With his long blonde locks, questionable dance moves, and forthright opinions on Twitter, Todd Cantwell is exactly the kind of footballer your dad loves to hate. His cheeky-chappie persona and playing style, along with those body-popping celebrations make him the enemy of ‘proper football men’ everywhere.
But say what they will, Cantwell has been a shining light in a Norwich City side that has been generally cast in that particular darkness which enshrouds any club in a relegation battle. Every struggling team needs that beacon around which to rally, and Cantwell has taken to the Premier League with significant aplomb, scoring his fair share of goals and becoming a key creative influence which star striker Teemu Pukki can feed off.
His form has brought an England U21 debut, and throughout the January transfer window, there have been reports linking Cantwell to bigger and better things. But as the Premier League relegation battle intensifies, you feel that Cantwell has eyes only on helping Norwich escape the dreaded drop. The Canaries sit at the foot of the table at the time of writing, six points from safety, but while results have not quite been up to scratch the manner in which Daniel Farke’s side have played has been exemplary.
Norwich may be favourites for the drop in the Premier League relegation odds from Betfair, but throughout the team, there is a collective sense of spirit and belief in the manager’s ideals. Ahead of Norwich’s first match of the season – a daunting away fixture against Liverpool – Farke insisted that his team would not abandon the free-flowing football that won them the Championship title in such style last season.
Some would say this represented naivety, but there is a beautiful kind of bravery to Norwich’s approach under Farke. This is personified in the form of Cantwell, a footballer whose playing style is as fluid and free-form as the wavy blonde hair on his head. He possesses the kind of premium skill and trickery required to make an impact at Premier League level – his eye for a pass and a quality finish the perfect garnish to this recipe for footballing sumptuousness.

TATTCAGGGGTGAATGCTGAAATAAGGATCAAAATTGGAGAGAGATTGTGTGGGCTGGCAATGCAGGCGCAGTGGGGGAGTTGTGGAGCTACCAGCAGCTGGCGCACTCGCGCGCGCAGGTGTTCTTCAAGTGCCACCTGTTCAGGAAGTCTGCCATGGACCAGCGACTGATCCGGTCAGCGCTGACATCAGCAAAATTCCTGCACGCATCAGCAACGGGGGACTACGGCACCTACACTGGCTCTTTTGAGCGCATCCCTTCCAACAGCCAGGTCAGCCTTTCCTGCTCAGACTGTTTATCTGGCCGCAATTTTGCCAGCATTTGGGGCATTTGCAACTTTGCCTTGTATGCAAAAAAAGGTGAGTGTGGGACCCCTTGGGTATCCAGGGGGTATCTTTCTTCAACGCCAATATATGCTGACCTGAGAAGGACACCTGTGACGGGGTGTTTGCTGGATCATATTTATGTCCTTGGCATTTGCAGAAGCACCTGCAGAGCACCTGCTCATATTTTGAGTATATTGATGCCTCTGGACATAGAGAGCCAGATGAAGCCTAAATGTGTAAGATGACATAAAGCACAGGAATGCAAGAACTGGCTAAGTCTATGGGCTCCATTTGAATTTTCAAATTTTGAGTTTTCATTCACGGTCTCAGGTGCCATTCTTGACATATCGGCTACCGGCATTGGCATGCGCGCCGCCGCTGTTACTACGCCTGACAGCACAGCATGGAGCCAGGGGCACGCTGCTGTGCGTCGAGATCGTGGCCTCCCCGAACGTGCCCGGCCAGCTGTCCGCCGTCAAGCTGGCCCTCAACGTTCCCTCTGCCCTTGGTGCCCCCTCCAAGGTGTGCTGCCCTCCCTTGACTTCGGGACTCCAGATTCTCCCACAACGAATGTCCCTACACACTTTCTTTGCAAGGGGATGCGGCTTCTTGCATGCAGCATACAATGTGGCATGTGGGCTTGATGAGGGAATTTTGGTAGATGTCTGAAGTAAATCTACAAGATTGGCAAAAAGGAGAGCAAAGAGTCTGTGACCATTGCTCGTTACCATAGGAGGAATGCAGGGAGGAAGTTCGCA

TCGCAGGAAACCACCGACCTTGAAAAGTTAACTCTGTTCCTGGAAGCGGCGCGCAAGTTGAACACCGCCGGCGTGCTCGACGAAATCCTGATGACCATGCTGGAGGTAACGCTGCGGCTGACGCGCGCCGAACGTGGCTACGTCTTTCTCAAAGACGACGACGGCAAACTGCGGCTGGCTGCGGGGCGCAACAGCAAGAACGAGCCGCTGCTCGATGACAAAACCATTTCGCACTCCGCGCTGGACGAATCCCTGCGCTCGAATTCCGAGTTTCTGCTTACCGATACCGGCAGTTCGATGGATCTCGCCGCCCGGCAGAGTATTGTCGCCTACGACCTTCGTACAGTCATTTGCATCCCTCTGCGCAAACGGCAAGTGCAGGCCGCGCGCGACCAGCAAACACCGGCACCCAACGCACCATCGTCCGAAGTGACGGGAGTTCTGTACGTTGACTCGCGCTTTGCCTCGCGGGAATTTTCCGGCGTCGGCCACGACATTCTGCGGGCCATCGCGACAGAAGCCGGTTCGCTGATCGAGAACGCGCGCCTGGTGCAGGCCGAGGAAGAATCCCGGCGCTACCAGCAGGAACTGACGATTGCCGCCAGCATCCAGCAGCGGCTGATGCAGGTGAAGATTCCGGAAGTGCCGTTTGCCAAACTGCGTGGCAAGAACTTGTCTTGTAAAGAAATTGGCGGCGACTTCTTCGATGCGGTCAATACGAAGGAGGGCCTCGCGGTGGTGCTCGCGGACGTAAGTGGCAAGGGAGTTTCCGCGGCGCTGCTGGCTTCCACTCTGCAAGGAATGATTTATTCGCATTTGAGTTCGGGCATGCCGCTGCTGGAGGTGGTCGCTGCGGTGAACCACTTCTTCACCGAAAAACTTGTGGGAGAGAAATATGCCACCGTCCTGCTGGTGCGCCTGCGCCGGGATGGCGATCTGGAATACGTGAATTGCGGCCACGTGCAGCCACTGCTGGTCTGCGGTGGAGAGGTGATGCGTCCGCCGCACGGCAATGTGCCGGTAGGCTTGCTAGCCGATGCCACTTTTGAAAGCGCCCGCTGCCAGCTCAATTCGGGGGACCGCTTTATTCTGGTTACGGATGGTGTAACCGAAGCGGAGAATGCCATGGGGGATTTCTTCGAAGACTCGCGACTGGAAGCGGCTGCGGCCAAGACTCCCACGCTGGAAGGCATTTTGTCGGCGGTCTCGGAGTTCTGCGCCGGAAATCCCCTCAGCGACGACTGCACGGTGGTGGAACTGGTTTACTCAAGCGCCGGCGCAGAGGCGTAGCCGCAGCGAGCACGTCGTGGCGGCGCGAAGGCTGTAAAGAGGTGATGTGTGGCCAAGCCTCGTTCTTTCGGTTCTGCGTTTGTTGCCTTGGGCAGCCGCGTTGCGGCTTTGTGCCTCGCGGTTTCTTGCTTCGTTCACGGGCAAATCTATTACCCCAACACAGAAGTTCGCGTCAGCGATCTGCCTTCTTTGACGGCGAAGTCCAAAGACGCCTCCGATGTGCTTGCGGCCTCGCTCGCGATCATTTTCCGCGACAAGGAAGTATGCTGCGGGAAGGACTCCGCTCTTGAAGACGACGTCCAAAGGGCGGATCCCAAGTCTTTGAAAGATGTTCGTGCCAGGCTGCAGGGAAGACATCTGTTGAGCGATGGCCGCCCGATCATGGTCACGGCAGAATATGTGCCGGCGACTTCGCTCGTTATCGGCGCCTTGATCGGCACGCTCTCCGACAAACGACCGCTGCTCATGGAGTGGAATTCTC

Cantwell has shown he can do it in the big games. Among his six goals the midfielder counts strikes against Chelsea, Manchester City and Arsenal – proof that he is not frightened to stand up to the Premier League’s big boys. He’s a player who is difficult to pin down to one position, instead he drifts around the pitch like a wasp at a picnic, floating into gaps on either wing or through the middle from where he can deal the most damage. There is a restlessness to him – a desire to find those extra few yards or execute the low-percentage tricks that raise the oohs and aahs from the crowd.
The Canaries face an almighty challenge to remain in the Premier League, and it may prove a step too far for this game yet inexperienced squad. But, to a man, Norwich’s players can hold their heads high. They have stuck to their guns when the easy option would have been to abandon their attacking principles in favour of increased defensive solidity. The reward for it all may not be Premier League survival, but they can take pride in having done things their way. Who knows, there may yet be a surge towards survival which would fully justify Farke’s style and philosophy.
For Cantwell, no matter what position Norwich finish in at the end of the season, his future remains bright, be it at Carrow Road or at one of the Premier League’s giants. His kind of youthfulness and bravery on the ball is in high demand at elite level – if his attitude could be bottled it would be worth its weight in gold. There are still rough edges to Cantwell’s game, as you would expect, but thanks to Farke’s trust in his players and belief in the system, we may just be watching one of the Premier League’s best young talents take his first steps on the road to superstardom.